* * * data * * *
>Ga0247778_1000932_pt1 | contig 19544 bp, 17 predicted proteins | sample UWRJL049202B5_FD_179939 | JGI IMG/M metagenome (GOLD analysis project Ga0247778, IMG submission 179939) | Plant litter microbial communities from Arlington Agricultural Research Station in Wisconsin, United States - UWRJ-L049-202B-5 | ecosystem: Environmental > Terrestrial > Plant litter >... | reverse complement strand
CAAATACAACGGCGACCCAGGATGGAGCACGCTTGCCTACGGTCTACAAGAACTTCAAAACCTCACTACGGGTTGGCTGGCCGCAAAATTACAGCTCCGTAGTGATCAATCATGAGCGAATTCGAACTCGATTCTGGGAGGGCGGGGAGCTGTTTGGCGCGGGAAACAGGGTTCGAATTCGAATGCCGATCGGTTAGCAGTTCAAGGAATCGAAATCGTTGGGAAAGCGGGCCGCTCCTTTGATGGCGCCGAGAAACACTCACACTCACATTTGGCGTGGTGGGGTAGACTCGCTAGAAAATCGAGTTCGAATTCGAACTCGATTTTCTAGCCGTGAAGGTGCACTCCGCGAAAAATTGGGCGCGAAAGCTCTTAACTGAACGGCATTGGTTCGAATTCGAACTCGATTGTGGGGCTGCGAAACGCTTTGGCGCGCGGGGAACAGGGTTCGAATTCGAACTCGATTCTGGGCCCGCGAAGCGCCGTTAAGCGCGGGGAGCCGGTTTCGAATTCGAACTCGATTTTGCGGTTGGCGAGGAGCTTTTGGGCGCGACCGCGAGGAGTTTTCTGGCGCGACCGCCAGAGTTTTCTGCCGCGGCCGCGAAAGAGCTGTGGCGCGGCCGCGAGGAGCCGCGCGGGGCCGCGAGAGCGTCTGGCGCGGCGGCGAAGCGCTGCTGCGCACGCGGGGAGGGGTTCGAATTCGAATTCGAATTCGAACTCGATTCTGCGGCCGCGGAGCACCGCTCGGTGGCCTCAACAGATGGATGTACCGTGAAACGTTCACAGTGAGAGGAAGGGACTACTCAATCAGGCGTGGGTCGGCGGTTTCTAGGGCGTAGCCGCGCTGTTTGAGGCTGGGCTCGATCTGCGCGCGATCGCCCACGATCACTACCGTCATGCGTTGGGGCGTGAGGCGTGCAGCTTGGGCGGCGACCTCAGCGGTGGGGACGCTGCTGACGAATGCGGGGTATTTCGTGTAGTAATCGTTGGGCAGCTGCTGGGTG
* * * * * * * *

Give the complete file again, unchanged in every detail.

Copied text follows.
>Ga0247778_1000932_pt1 | contig 19544 bp, 17 predicted proteins | sample UWRJL049202B5_FD_179939 | JGI IMG/M metagenome (GOLD analysis project Ga0247778, IMG submission 179939) | Plant litter microbial communities from Arlington Agricultural Research Station in Wisconsin, United States - UWRJ-L049-202B-5 | ecosystem: Environmental > Terrestrial > Plant litter >... | reverse complement strand
CAAATACAACGGCGACCCAGGATGGAGCACGCTTGCCTACGGTCTACAAGAACTTCAAAACCTCACTACGGGTTGGCTGGCCGCAAAATTACAGCTCCGTAGTGATCAATCATGAGCGAATTCGAACTCGATTCTGGGAGGGCGGGGAGCTGTTTGGCGCGGGAAACAGGGTTCGAATTCGAATGCCGATCGGTTAGCAGTTCAAGGAATCGAAATCGTTGGGAAAGCGGGCCGCTCCTTTGATGGCGCCGAGAAACACTCACACTCACATTTGGCGTGGTGGGGTAGACTCGCTAGAAAATCGAGTTCGAATTCGAACTCGATTTTCTAGCCGTGAAGGTGCACTCCGCGAAAAATTGGGCGCGAAAGCTCTTAACTGAACGGCATTGGTTCGAATTCGAACTCGATTGTGGGGCTGCGAAACGCTTTGGCGCGCGGGGAACAGGGTTCGAATTCGAACTCGATTCTGGGCCCGCGAAGCGCCGTTAAGCGCGGGGAGCCGGTTTCGAATTCGAACTCGATTTTGCGGTTGGCGAGGAGCTTTTGGGCGCGACCGCGAGGAGTTTTCTGGCGCGACCGCCAGAGTTTTCTGCCGCGGCCGCGAAAGAGCTGTGGCGCGGCCGCGAGGAGCCGCGCGGGGCCGCGAGAGCGTCTGGCGCGGCGGCGAAGCGCTGCTGCGCACGCGGGGAGGGGTTCGAATTCGAATTCGAATTCGAACTCGATTCTGCGGCCGCGGAGCACCGCTCGGTGGCCTCAACAGATGGATGTACCGTGAAACGTTCACAGTGAGAGGAAGGGACTACTCAATCAGGCGTGGGTCGGCGGTTTCTAGGGCGTAGCCGCGCTGTTTGAGGCTGGGCTCGATCTGCGCGCGATCGCCCACGATCACTACCGTCATGCGTTGGGGCGTGAGGCGTGCAGCTTGGGCGGCGACCTCAGCGGTGGGGACGCTGCTGACGAATGCGGGGTATTTCGTGTAGTAATCGTTGGGCAGCTGCTGGGTG